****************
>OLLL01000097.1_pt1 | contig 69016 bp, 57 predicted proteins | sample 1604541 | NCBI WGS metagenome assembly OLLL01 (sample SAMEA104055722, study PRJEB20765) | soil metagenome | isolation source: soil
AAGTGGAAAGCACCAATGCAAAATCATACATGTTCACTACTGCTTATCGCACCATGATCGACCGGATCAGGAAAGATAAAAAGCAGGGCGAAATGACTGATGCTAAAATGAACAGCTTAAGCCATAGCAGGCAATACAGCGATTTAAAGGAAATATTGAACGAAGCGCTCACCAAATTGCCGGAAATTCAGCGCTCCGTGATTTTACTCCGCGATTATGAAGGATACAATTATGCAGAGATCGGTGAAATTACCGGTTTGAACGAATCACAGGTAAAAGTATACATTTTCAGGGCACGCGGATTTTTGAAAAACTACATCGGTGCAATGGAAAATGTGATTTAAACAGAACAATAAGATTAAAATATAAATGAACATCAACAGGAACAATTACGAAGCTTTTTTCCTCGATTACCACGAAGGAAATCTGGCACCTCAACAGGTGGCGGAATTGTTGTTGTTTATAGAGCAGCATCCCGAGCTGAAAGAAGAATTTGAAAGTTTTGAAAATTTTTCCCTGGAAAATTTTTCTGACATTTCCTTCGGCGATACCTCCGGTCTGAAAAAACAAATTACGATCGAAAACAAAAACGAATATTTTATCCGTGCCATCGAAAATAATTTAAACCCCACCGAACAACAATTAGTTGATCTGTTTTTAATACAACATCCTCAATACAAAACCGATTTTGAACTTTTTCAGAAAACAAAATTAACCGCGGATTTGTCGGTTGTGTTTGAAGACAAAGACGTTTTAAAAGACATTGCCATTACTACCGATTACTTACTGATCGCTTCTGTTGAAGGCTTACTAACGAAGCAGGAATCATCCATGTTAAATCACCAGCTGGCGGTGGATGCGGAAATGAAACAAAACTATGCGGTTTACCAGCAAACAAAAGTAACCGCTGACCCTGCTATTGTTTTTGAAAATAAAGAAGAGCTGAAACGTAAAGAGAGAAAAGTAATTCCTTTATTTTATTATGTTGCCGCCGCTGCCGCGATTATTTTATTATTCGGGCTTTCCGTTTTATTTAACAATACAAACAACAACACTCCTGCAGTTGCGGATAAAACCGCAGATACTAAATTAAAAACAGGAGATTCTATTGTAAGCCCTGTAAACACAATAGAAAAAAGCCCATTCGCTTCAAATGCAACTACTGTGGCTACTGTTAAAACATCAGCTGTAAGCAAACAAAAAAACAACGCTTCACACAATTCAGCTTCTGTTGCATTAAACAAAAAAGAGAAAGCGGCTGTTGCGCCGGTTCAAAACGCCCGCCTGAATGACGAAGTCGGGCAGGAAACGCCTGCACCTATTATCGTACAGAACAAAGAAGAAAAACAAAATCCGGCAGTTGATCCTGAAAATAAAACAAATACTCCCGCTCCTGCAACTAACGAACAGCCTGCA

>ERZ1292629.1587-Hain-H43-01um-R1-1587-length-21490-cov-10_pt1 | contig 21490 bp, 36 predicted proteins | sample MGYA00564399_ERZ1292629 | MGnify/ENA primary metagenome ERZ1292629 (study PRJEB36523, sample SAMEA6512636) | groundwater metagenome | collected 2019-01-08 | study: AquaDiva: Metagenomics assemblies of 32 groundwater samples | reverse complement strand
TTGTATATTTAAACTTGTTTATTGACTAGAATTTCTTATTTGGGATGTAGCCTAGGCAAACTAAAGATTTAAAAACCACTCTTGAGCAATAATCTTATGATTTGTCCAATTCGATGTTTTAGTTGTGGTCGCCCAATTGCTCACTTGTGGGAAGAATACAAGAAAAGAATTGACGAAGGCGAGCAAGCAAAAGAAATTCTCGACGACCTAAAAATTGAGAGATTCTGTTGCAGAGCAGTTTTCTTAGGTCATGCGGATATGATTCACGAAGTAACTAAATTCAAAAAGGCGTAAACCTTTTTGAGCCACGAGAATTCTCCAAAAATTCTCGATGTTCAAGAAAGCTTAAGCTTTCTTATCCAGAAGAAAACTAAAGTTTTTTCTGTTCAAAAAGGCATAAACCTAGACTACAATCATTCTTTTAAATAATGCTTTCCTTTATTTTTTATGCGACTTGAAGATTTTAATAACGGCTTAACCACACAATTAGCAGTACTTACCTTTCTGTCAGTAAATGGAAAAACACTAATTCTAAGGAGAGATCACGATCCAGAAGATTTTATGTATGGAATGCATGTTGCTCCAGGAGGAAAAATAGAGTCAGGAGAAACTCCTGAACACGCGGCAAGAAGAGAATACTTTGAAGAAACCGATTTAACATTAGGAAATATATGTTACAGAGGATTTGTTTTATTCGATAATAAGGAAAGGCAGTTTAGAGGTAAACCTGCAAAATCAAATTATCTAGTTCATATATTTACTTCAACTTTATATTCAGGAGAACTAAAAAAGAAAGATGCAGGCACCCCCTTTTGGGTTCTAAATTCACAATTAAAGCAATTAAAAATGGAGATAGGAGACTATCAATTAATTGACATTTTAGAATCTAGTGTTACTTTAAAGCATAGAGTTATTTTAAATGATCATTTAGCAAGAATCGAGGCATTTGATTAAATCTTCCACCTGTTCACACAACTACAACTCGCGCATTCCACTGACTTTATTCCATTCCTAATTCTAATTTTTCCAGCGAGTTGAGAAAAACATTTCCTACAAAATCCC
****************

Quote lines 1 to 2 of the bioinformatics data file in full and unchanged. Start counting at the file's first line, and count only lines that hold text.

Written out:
>OLLL01000097.1_pt1 | contig 69016 bp, 57 predicted proteins | sample 1604541 | NCBI WGS metagenome assembly OLLL01 (sample SAMEA104055722, study PRJEB20765) | soil metagenome | isolation source: soil
AAGTGGAAAGCACCAATGCAAAATCATACATGTTCACTACTGCTTATCGCACCATGATCGACCGGATCAGGAAAGATAAAAAGCAGGGCGAAATGACTGATGCTAAAATGAACAGCTTAAGCCATAGCAGGCAATACAGCGATTTAAAGGAAATATTGAACGAAGCGCTCACCAAATTGCCGGAAATTCAGCGCTCCGTGATTTTACTCCGCGATTATGAAGGATACAATTATGCAGAGATCGGTGAAATTACCGGTTTGAACGAATCACAGGTAAAAGTATACATTTTCAGGGCACGCGGATTTTTGAAAAACTACATCGGTGCAATGGAAAATGTGATTTAAACAGAACAATAAGATTAAAATATAAATGAACATCAACAGGAACAATTACGAAGCTTTTTTCCTCGATTACCACGAAGGAAATCTGGCACCTCAACAGGTGGCGGAATTGTTGTTGTTTATAGAGCAGCATCCCGAGCTGAAAGAAGAATTTGAAAGTTTTGAAAATTTTTCCCTGGAAAATTTTTCTGACATTTCCTTCGGCGATACCTCCGGTCTGAAAAAACAAATTACGATCGAAAACAAAAACGAATATTTTATCCGTGCCATCGAAAATAATTTAAACCCCACCGAACAACAATTAGTTGATCTGTTTTTAATACAACATCCTCAATACAAAACCGATTTTGAACTTTTTCAGAAAACAAAATTAACCGCGGATTTGTCGGTTGTGTTTGAAGACAAAGACGTTTTAAAAGACATTGCCATTACTACCGATTACTTACTGATCGCTTCTGTTGAAGGCTTACTAACGAAGCAGGAATCATCCATGTTAAATCACCAGCTGGCGGTGGATGCGGAAATGAAACAAAACTATGCGGTTTACCAGCAAACAAAAGTAACCGCTGACCCTGCTATTGTTTTTGAAAATAAAGAAGAGCTGAAACGTAAAGAGAGAAAAGTAATTCCTTTATTTTATTATGTTGCCGCCGCTGCCGCGATTATTTTATTATTCGGGCTTTCCGTTTTATTTAACAATACAAACAACAACACTCCTGCAGTTGCGGATAAAACCGCAGATACTAAATTAAAAACAGGAGATTCTATTGTAAGCCCTGTAAACACAATAGAAAAAAGCCCATTCGCTTCAAATGCAACTACTGTGGCTACTGTTAAAACATCAGCTGTAAGCAAACAAAAAAACAACGCTTCACACAATTCAGCTTCTGTTGCATTAAACAAAAAAGAGAAAGCGGCTGTTGCGCCGGTTCAAAACGCCCGCCTGAATGACGAAGTCGGGCAGGAAACGCCTGCACCTATTATCGTACAGAACAAAGAAGAAAAACAAAATCCGGCAGTTGATCCTGAAAATAAAACAAATACTCCCGCTCCTGCAACTAACGAACAGCCTGCA